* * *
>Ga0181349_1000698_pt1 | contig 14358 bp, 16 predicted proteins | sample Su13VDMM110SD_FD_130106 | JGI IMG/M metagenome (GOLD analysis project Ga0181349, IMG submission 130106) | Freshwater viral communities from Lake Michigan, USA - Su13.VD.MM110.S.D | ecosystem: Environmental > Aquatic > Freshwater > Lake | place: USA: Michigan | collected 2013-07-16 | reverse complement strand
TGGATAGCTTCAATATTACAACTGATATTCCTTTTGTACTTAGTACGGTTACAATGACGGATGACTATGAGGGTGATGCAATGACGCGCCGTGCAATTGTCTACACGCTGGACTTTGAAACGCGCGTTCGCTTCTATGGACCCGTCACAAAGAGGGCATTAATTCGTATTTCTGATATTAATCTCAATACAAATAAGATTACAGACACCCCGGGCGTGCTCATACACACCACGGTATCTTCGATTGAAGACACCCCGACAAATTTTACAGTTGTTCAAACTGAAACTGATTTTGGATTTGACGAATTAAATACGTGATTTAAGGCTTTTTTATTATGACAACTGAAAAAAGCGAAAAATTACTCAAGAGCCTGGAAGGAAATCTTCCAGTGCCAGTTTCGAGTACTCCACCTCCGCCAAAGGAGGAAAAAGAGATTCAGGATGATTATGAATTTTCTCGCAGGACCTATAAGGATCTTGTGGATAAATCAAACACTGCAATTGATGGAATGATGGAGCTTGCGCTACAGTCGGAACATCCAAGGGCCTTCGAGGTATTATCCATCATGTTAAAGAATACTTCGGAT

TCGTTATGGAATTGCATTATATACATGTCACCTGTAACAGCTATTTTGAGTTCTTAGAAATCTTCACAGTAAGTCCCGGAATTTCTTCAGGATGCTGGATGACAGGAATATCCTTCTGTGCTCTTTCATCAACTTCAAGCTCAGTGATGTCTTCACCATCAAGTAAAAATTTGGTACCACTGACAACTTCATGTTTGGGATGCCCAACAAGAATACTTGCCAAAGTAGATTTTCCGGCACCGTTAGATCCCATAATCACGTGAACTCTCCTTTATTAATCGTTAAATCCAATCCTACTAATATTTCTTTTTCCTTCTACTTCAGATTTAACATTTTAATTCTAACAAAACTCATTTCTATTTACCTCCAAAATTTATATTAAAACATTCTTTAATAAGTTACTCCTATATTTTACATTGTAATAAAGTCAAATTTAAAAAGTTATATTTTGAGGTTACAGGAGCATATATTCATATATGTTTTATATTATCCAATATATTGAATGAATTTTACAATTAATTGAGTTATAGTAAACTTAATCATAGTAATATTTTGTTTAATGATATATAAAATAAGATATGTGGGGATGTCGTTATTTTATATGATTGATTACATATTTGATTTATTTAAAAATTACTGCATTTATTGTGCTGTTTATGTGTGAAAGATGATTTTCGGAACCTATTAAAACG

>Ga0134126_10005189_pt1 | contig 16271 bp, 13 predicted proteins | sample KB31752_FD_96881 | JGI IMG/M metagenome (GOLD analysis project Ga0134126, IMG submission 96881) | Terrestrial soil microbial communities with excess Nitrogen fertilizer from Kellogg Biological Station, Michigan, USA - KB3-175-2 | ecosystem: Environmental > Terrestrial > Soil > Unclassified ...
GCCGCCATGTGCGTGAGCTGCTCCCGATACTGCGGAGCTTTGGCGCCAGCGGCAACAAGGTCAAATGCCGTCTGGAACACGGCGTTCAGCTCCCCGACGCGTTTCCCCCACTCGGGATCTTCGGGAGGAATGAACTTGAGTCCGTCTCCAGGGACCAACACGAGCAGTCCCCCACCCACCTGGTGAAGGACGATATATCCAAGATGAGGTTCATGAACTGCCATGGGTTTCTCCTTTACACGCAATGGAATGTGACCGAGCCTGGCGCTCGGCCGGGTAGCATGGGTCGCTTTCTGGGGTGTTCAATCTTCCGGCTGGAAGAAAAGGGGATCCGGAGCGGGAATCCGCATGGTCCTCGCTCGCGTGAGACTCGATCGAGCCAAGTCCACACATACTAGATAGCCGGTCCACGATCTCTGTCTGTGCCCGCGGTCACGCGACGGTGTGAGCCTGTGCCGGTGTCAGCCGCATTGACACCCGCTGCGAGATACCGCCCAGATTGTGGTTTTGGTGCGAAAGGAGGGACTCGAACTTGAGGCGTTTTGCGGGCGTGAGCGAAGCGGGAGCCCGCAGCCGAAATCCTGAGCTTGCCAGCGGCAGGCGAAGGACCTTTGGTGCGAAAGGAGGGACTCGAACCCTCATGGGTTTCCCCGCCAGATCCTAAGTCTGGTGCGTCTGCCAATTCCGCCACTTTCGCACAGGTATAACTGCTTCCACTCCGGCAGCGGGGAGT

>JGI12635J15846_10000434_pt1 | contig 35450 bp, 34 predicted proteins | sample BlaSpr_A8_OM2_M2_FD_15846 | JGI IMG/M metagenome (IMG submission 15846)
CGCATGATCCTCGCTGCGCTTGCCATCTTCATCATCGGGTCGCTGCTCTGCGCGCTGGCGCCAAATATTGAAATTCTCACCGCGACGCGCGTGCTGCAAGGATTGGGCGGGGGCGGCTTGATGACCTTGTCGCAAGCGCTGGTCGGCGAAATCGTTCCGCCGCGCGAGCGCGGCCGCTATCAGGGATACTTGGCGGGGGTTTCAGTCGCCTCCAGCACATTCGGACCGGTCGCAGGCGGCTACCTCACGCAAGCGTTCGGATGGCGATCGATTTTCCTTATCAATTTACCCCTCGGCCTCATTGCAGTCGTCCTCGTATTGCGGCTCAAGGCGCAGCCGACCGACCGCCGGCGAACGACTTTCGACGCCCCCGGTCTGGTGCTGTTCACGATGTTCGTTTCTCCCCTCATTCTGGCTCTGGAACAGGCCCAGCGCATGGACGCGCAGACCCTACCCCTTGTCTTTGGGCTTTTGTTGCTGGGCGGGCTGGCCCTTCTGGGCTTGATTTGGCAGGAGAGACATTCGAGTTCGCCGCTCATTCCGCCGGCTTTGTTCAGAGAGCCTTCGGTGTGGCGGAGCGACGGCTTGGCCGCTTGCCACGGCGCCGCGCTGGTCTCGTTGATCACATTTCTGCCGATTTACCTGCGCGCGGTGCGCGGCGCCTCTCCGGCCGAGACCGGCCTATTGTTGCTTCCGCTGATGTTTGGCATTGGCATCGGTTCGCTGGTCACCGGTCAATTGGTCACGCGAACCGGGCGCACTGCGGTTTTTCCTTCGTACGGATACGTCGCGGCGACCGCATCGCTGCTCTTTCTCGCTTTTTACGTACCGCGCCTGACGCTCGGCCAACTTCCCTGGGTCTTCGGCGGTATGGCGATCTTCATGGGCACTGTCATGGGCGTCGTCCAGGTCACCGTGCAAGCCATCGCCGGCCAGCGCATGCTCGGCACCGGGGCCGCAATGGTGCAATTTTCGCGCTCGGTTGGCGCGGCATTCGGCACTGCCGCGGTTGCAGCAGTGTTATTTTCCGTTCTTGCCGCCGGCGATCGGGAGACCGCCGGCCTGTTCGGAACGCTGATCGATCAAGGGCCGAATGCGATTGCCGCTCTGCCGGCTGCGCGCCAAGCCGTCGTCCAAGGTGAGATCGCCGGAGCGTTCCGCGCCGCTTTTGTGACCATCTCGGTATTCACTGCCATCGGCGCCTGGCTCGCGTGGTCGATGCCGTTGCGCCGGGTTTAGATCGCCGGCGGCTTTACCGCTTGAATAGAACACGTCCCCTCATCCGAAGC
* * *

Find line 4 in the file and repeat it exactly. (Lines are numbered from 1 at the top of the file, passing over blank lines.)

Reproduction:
>Ga0134126_10005189_pt1 | contig 16271 bp, 13 predicted proteins | sample KB31752_FD_96881 | JGI IMG/M metagenome (GOLD analysis project Ga0134126, IMG submission 96881) | Terrestrial soil microbial communities with excess Nitrogen fertilizer from Kellogg Biological Station, Michigan, USA - KB3-175-2 | ecosystem: Environmental > Terrestrial > Soil > Unclassified ...